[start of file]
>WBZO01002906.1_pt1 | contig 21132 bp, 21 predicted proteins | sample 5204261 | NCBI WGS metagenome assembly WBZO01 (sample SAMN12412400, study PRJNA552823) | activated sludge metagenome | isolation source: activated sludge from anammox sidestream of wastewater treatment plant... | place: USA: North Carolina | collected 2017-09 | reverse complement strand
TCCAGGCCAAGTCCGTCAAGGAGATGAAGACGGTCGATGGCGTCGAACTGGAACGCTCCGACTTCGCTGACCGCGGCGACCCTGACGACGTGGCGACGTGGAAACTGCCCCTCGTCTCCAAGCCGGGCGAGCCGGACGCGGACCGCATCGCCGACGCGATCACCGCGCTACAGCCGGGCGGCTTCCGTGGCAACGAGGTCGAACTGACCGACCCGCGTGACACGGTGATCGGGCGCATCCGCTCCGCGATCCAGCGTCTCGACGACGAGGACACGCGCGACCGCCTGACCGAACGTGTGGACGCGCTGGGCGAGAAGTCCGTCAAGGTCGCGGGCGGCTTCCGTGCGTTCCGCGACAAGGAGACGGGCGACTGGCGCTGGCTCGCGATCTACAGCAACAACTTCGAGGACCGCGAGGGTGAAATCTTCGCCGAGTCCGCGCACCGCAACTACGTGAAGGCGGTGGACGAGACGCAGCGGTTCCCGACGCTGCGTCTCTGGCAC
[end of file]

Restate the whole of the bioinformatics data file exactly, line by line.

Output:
>WBZO01002906.1_pt1 | contig 21132 bp, 21 predicted proteins | sample 5204261 | NCBI WGS metagenome assembly WBZO01 (sample SAMN12412400, study PRJNA552823) | activated sludge metagenome | isolation source: activated sludge from anammox sidestream of wastewater treatment plant... | place: USA: North Carolina | collected 2017-09 | reverse complement strand
TCCAGGCCAAGTCCGTCAAGGAGATGAAGACGGTCGATGGCGTCGAACTGGAACGCTCCGACTTCGCTGACCGCGGCGACCCTGACGACGTGGCGACGTGGAAACTGCCCCTCGTCTCCAAGCCGGGCGAGCCGGACGCGGACCGCATCGCCGACGCGATCACCGCGCTACAGCCGGGCGGCTTCCGTGGCAACGAGGTCGAACTGACCGACCCGCGTGACACGGTGATCGGGCGCATCCGCTCCGCGATCCAGCGTCTCGACGACGAGGACACGCGCGACCGCCTGACCGAACGTGTGGACGCGCTGGGCGAGAAGTCCGTCAAGGTCGCGGGCGGCTTCCGTGCGTTCCGCGACAAGGAGACGGGCGACTGGCGCTGGCTCGCGATCTACAGCAACAACTTCGAGGACCGCGAGGGTGAAATCTTCGCCGAGTCCGCGCACCGCAACTACGTGAAGGCGGTGGACGAGACGCAGCGGTTCCCGACGCTGCGTCTCTGGCAC